Most of Missouri’s eight U.S. House districts produce pretty lopsided election results, six of them going for Republicans and only two for Democrats. That’s the way the Republican-dominated legislature designed these districts. They are heavily partisan with predictable results.
But there is a fact that stuns the soul of every democracy-loving Missourian, or at least it should. Democrats got 41.8% of all votes cast in Missouri’s eight U.S. House races in 2012, when turnout was 65.7%, yet it was only possible for them to end up with 25% of the seats, which were essentially capped at two. Republicans got 54.6% of all votes in House races across the state in 2012 but ended up with 75% of the seats. Some of us don’t think that is very democratic, but that’s the way it is.
This year turnout in Missouri was a paltry 35.2%. Think about that. A little more than half of the registered voters in this state who voted in the presidential election two years ago bothered to vote in this one. That amounts to 608,119 fewer Democrats and 627,051 fewer Republicans who didn’t vote, all things being equal. Those numbers look like they might be an advantage for Democrats, since more Republicans bugged out this year than Democrats. But it is a matter of percentages.
In 2012, as I mentioned, Democrats got 41.8% of House votes and Republicans got 54.6%. But in 2014, with the dropout of voters, Democrats only got 35.9% of House votes and Republicans got 58.8%. The lesson: voter apathy hurts Democrats in states like Missouri much more than it hurts Republicans.
See any possible relationship between these two narrative strains? Do you think worthless Democrats and a weak-kneed Democratic aparatus might have something to do with Democratic apathy?
Democrats are never going to win in this state unless they play it like they mean it. That means forgetting the zero-sum, cost benefit strategies that dedicate resources to a few sure-thing, right-now wins, while neglecting the long-term. That, in turn, means putting up good candidates, capable of making a strong case for progressive values, and supporting them – if for no other reason than to establish a presence, grow a stronger base and defeat the “learned helplessness” that characterizes our apathetic Democrats, and that, when we do win, produces timid candidates who willingly promulgate Republican narratives (remind you of anybody you know – Claire McCaskill, or, perhaps, Jay Nixon?).
The crucial ingredient, though, is individuals who are willing to put themselves out there, make those very likely hopeless runs for office, pit themselves against the GOP noise machine and the big money boys who are pulling the strings in Missouri. And make no mistake about it, though the odds are long, most of our losing candidates have the hearts of thoroughbreds, they’re running to do more than just place.
In my area, heroes like Susan Cunningham, candidate for state Representative in the 119th district, or Arthur Lieber who stood up against the Daddy Warbucks’ candidate for the 2nd district federal House seat, Ann Wagner – who, incidentally, hid herself from her constituents during the campaign – did more than just give us a choice when we marked our ballots; they insured that the progressive argument had a voice even though neither won. Out-state, candidates like Jim Evans who ran against Rep. Billy Long – he of the gargantuan restaurant bills – in the 7th district, are among the people who are trying to help us build the foundation we’ll need for 2016 and later. Sadly, in Missouri there are lots more among the fallen. We all congratulate the Democrats who won and we know they have a hard road ahead as a nearly helpless minority in Jefferson City, but the ones who lost, most of whom stood up to what they knew were nearly impossible odds, deserve just as much praise. Nor, if you’ll forgive a dose of grandiosity, did they fall in vain.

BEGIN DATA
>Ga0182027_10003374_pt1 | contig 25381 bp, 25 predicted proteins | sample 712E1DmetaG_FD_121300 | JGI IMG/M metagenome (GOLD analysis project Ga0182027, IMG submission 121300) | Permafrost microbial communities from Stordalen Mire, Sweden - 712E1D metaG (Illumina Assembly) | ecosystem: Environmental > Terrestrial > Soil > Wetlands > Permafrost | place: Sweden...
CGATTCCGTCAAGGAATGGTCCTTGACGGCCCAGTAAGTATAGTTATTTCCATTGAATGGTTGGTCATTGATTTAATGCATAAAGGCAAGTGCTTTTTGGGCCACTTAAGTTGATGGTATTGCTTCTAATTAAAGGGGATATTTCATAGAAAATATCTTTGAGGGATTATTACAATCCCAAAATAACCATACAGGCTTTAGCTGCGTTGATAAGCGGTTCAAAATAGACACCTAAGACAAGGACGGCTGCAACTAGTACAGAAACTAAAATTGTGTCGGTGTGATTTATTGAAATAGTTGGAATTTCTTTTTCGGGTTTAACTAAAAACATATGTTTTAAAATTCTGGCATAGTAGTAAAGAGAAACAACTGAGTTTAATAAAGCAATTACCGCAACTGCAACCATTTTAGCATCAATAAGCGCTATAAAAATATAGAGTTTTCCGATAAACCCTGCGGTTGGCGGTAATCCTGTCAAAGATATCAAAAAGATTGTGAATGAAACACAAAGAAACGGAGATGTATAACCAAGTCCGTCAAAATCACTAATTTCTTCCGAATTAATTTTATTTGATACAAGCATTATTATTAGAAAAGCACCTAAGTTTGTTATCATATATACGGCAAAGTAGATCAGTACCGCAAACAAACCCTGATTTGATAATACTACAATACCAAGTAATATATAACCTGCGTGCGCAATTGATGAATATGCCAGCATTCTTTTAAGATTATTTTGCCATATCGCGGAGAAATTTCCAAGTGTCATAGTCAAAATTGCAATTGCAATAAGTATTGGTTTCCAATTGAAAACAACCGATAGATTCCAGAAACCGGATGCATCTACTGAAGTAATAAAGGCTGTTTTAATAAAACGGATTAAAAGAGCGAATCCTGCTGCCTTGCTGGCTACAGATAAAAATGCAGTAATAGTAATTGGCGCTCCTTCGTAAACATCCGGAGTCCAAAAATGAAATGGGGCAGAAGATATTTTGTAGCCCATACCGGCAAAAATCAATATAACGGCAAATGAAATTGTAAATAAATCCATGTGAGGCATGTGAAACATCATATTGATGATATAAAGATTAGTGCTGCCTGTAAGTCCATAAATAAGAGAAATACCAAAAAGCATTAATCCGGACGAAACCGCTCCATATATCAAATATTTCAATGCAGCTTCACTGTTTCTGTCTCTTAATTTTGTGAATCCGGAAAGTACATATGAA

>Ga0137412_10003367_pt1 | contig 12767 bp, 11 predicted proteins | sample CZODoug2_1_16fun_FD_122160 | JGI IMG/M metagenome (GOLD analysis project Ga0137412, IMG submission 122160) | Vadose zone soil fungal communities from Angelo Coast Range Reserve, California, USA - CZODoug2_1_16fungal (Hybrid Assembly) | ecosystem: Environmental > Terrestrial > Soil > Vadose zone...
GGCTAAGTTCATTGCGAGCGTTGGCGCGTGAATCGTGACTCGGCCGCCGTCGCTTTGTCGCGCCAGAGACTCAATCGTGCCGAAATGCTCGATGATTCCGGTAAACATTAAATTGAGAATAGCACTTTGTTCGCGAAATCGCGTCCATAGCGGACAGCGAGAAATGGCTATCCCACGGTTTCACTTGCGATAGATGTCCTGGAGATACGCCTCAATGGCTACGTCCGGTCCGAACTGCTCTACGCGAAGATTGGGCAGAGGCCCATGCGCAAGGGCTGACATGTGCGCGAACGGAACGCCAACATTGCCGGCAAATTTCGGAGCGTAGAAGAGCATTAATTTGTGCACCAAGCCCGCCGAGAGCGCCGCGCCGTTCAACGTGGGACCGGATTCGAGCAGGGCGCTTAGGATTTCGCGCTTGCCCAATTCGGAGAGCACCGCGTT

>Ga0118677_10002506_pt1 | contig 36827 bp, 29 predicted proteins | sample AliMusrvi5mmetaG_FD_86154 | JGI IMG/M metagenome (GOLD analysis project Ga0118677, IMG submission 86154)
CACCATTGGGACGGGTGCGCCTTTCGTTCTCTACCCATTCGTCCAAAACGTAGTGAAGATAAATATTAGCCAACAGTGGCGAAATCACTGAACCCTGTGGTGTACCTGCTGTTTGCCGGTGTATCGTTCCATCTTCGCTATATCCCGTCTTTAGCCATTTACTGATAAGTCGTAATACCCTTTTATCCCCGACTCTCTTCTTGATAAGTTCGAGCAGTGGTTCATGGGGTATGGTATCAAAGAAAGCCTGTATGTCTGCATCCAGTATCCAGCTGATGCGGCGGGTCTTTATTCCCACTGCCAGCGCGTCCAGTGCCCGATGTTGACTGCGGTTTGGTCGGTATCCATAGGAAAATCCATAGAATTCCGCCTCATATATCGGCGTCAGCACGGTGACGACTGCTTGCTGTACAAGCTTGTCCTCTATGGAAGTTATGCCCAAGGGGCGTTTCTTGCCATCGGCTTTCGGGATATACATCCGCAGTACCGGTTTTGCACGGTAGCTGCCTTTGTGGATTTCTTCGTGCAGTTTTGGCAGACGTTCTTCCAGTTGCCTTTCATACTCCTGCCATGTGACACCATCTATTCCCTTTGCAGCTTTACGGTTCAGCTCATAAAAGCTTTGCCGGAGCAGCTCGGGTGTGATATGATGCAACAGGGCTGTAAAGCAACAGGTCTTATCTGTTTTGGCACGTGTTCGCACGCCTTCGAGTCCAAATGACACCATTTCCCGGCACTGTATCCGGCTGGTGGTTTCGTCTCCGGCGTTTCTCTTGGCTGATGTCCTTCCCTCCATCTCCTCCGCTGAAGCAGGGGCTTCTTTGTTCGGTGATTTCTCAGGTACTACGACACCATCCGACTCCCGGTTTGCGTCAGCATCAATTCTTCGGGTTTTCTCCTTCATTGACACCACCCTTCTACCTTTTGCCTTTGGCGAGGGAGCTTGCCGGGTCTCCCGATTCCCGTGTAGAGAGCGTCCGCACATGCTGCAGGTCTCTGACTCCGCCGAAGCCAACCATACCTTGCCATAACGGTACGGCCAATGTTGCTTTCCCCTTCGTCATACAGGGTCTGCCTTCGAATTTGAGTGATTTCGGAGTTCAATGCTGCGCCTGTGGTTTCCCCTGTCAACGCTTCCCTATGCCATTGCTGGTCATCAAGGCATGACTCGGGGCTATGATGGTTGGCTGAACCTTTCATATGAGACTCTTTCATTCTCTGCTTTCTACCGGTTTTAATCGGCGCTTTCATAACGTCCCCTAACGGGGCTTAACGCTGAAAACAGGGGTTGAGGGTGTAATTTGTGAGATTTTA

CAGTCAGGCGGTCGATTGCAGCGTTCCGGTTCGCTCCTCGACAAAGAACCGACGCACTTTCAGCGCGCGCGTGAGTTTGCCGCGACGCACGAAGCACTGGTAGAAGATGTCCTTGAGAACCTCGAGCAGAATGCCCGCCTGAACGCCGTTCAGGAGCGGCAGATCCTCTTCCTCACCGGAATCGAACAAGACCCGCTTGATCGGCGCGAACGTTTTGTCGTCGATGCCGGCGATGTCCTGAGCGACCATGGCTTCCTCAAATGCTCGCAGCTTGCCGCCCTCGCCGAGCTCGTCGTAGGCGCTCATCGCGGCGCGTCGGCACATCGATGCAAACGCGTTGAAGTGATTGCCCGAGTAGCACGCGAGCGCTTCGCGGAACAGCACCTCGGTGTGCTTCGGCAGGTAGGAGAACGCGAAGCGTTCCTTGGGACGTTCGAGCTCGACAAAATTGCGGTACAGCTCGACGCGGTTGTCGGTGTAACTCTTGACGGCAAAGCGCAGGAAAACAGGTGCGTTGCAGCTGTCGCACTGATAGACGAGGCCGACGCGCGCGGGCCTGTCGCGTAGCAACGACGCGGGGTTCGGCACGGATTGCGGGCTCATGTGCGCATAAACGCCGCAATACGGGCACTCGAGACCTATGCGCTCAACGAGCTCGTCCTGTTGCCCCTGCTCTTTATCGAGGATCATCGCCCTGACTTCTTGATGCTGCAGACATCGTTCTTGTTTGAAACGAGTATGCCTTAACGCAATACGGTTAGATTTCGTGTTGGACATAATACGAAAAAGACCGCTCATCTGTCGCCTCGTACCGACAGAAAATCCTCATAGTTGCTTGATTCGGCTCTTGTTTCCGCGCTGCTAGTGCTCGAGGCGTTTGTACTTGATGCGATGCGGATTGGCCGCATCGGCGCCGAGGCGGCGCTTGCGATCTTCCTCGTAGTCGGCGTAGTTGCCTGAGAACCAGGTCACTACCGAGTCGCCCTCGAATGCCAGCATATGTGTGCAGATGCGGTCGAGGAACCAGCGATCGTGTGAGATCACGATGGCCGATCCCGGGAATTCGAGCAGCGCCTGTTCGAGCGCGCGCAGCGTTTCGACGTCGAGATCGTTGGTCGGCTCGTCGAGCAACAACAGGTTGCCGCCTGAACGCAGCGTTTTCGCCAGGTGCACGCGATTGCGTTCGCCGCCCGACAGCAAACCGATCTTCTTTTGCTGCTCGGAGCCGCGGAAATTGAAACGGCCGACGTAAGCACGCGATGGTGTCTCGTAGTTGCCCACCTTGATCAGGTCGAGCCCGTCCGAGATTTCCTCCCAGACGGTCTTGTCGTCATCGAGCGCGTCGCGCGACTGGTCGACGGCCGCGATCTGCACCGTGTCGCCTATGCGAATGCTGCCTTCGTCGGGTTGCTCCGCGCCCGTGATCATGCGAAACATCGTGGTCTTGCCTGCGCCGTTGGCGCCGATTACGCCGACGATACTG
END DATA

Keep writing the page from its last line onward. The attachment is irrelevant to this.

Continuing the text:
As unpleasant as military metaphors may be to some more gentle souls, politics is like war, elections are battles, except that it’s not who lives and who dies that is at issue, but how we’re all going to live our lives. In order to win this war for the good life, progressive Democrats have got to begin to really start thinking strategically, many moves ahead, rather than doing short-term cost-benefit analyses. The people who stood for the Democratic party in the 2014 midterm election were our footsoldiers, the winners and the losers will help crack open the increasingly solid Republican door in Missouri; their example will continue to allow us to widen the opening bit-by-bit if we can only begin to do the right things. Right now the GOP is talking about a “100 year majority” – any resemblance to another group of losers who planned for a 1000 year empire is, I’m sure, purely incidental. But if we’re able to send this group of empire-builders to the same “dust-heap of history” as that earlier, even more unpleasant group, people like our Democratic contenders will be the ones who take us forward.
* I just have to set the record straight on one point, though. Arthur Lieber, who did minimal fundraising, had little media presence (apart from a surprise endorsement from the St. Louis Post-Dispatch), managed to harness about 33% of the vote. Do you wonder what would that percentage have looked like if he’d had full party support?